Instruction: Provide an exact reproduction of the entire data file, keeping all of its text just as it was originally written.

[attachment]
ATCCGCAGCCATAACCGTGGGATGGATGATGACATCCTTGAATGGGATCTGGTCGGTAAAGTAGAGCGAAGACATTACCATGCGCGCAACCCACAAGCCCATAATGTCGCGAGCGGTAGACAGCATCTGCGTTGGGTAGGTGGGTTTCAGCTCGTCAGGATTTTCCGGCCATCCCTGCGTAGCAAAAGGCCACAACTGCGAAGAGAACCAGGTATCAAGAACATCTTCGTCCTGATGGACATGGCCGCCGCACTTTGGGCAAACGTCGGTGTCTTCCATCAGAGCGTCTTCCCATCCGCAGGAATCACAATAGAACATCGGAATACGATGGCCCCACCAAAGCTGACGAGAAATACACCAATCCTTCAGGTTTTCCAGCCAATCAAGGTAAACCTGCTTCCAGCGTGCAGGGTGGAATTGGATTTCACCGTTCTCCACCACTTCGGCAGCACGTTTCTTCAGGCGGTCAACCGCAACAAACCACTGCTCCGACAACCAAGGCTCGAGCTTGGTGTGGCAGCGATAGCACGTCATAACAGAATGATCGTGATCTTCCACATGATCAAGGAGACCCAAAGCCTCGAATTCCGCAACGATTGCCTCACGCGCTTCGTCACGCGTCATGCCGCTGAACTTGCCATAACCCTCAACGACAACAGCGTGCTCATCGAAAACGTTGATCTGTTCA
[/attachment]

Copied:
ATCCGCAGCCATAACCGTGGGATGGATGATGACATCCTTGAATGGGATCTGGTCGGTAAAGTAGAGCGAAGACATTACCATGCGCGCAACCCACAAGCCCATAATGTCGCGAGCGGTAGACAGCATCTGCGTTGGGTAGGTGGGTTTCAGCTCGTCAGGATTTTCCGGCCATCCCTGCGTAGCAAAAGGCCACAACTGCGAAGAGAACCAGGTATCAAGAACATCTTCGTCCTGATGGACATGGCCGCCGCACTTTGGGCAAACGTCGGTGTCTTCCATCAGAGCGTCTTCCCATCCGCAGGAATCACAATAGAACATCGGAATACGATGGCCCCACCAAAGCTGACGAGAAATACACCAATCCTTCAGGTTTTCCAGCCAATCAAGGTAAACCTGCTTCCAGCGTGCAGGGTGGAATTGGATTTCACCGTTCTCCACCACTTCGGCAGCACGTTTCTTCAGGCGGTCAACCGCAACAAACCACTGCTCCGACAACCAAGGCTCGAGCTTGGTGTGGCAGCGATAGCACGTCATAACAGAATGATCGTGATCTTCCACATGATCAAGGAGACCCAAAGCCTCGAATTCCGCAACGATTGCCTCACGCGCTTCGTCACGCGTCATGCCGCTGAACTTGCCATAACCCTCAACGACAACAGCGTGCTCATCGAAAACGTTGATCTGTTCA